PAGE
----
The US military has begun moving non-essential gear out of Syria but is not withdrawing troops for now, defence officials said Friday as uncertainty grew over America's planned pullout from the battered nation.
President Donald Trump last month claimed the Islamic State group had been defeated in Syria and said all US troops were "coming back now." But in the weeks since he gave the order, and the Pentagon began to implement it, Trump himself and members of his administration have delivered mixed messages about when the withdrawal may actually occur.
US defence officials quickly sought to clarify the remark, stressing that the withdrawal was only of certain types of gear, and not troops.
"We are not withdrawing troops at this stage," one US defense official said.
A second US defence official told AFP the military had conducted a number of preparations for a deliberate withdrawal.
"That includes planning for the moving of people and equipment, preparation of facilities to accept retrograde equipment," the official said, noting that no troops had been withdrawn.
The Pentagon stressed it would not telegraph its troop movements or give timelines for when they may leave Syria.
The US-led coalition has several other bases across northeastern Syria, as well as in neighboring Iraq, where Trump has said American forces will remain.
The coalition, which also includes countries such as France and Britain, was formed in mid-2014 to counter IS, which had seized swathes of Iraq and Syria and proclaimed a "caliphate." Fighter jets and special forces have played key roles in efforts to claw back the territory lost to IS.
A Kurdish-led group, the Syrian Democratic Forces, is currently flushing the jihadists from the very last pockets of land they control in the Euphrates River Valley.
The battle against die-hard jihadists in remote areas along the Iraqi-Syrian border and the hunt for IS supremo Abu Bakr al-Baghdadi, the world's most wanted man, could last indefinitely.
The start of the drawdown coincided with a Middle East tour by US Secretary of State Mike Pompeo, who insisted in Cairo on Thursday that the withdrawal would go ahead despite widespread criticism. On the same day however, Pompeo said in a speech that "when America retreats, chaos often follows."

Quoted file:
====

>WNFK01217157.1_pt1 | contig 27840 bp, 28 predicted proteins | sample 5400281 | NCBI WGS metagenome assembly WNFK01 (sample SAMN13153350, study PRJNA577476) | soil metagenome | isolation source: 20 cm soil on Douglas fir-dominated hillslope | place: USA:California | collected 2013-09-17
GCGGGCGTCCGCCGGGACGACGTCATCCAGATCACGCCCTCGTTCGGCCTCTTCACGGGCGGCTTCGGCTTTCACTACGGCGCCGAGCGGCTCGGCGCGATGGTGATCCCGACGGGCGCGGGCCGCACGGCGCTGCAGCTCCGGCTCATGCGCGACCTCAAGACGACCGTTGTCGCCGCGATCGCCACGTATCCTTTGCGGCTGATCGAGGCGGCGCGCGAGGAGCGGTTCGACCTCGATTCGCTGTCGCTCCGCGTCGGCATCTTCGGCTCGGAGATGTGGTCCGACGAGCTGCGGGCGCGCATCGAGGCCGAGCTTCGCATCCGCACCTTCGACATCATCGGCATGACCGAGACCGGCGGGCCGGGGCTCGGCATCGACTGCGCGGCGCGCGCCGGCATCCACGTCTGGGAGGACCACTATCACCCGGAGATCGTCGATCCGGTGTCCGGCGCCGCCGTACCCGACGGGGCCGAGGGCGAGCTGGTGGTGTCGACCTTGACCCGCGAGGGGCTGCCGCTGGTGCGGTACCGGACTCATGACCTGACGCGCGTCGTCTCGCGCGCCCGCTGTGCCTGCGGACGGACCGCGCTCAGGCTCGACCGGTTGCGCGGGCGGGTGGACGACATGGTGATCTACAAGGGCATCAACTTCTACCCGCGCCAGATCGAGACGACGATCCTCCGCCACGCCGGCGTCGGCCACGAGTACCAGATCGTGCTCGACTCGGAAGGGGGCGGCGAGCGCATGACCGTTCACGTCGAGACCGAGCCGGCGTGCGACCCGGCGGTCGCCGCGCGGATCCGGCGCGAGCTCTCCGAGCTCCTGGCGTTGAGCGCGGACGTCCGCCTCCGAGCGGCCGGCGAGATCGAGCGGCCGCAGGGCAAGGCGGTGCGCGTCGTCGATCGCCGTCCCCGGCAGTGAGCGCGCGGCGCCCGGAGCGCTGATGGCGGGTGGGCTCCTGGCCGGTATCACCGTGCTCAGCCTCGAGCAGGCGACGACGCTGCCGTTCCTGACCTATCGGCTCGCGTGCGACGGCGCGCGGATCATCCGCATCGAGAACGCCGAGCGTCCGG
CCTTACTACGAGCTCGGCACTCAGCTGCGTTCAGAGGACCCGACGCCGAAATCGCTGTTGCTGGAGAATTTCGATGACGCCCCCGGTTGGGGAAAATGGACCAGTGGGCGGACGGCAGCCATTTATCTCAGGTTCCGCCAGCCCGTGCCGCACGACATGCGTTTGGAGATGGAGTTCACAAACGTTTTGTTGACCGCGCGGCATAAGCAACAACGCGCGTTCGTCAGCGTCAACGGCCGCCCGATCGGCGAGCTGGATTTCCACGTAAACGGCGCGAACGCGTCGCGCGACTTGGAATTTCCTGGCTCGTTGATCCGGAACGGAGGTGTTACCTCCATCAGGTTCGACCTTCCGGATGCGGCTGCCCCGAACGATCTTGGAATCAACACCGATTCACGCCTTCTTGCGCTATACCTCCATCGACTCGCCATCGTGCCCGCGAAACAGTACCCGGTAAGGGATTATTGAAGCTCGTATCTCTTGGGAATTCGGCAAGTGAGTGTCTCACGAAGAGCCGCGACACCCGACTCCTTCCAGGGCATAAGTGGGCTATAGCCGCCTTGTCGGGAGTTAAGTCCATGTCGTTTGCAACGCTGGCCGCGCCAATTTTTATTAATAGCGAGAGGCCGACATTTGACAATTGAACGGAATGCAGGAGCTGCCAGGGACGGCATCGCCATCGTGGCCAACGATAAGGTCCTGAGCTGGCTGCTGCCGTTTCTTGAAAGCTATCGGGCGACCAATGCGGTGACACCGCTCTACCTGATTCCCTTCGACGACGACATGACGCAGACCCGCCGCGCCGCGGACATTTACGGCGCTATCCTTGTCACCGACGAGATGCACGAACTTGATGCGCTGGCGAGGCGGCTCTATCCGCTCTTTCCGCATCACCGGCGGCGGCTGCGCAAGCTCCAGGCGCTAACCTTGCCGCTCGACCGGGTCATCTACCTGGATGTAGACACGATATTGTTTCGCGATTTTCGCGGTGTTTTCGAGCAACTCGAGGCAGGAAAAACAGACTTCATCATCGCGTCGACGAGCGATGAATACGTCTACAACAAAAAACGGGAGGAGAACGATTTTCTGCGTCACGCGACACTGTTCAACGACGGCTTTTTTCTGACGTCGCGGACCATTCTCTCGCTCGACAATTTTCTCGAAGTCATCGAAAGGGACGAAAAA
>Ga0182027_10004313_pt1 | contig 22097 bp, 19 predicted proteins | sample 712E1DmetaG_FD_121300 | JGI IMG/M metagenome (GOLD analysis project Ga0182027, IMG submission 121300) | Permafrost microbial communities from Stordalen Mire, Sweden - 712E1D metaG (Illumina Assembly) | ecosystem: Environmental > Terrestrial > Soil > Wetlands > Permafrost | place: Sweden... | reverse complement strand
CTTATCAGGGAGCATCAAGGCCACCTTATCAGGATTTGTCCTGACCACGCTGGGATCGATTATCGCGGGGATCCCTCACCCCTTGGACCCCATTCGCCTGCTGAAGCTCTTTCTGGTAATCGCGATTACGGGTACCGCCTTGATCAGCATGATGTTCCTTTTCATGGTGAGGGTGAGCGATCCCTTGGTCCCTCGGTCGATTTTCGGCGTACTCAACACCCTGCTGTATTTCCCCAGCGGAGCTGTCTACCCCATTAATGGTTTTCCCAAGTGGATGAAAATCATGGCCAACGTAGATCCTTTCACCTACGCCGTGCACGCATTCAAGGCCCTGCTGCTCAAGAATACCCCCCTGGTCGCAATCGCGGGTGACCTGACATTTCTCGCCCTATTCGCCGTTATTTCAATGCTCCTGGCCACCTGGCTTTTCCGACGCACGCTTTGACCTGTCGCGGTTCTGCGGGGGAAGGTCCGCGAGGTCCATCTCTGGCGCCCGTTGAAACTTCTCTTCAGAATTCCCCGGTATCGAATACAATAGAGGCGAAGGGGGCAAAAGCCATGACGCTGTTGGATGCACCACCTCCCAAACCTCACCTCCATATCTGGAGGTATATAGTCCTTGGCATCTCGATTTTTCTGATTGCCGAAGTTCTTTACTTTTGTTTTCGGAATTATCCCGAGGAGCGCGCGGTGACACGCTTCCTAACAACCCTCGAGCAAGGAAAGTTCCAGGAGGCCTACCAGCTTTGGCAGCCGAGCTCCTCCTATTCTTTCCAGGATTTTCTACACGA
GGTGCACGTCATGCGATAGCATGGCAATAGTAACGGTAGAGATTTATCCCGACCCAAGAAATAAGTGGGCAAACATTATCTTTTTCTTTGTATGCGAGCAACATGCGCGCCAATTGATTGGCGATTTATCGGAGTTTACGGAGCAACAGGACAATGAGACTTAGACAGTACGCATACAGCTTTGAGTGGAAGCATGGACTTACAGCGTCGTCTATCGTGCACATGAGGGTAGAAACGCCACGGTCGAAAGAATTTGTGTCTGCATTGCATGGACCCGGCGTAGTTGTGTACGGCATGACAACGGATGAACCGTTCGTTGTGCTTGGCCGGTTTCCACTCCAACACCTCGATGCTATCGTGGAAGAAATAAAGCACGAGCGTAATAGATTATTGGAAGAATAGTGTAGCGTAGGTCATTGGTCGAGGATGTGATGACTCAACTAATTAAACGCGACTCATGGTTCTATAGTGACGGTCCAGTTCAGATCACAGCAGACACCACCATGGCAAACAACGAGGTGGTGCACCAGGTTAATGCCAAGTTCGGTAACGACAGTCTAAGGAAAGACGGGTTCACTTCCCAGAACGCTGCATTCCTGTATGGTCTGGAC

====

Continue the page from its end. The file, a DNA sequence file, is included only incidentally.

Bolton's conditions for a pullout included the defeat of IS in Syria and guarantees for the safety of Washington's Kurdish allies, who have been threatened with an imminent offensive by Turkey.
The People's Protection Units (YPG), which have spearheaded ground operations against IS, are a Syrian offshoot of the Kurdish PKK which has waged an insurgency against the Turkish state since 1984.
Turkey considers the YPG a terrorist movement and has repeatedly threatened to move into Syria to create a buffer zone along the border. The group has already started reaching out to Damascus and its Russian sponsor.
Critics of Trump's decision, including within his own Republican party, have said a precipitous withdrawal would shatter US policy in Syria and allow IS to rebuild.
Since his surprise announcement last month, Trump has stressed any withdrawal would be coordinated, gradual and "prudent." But observers have stressed that the announcement was having the same impact as the withdrawal itself.
"The damage is done," said Fabrice Balanche, a geographer and Syria expert.
"On the ground, the announcement of the pullout is as if they were already gone.
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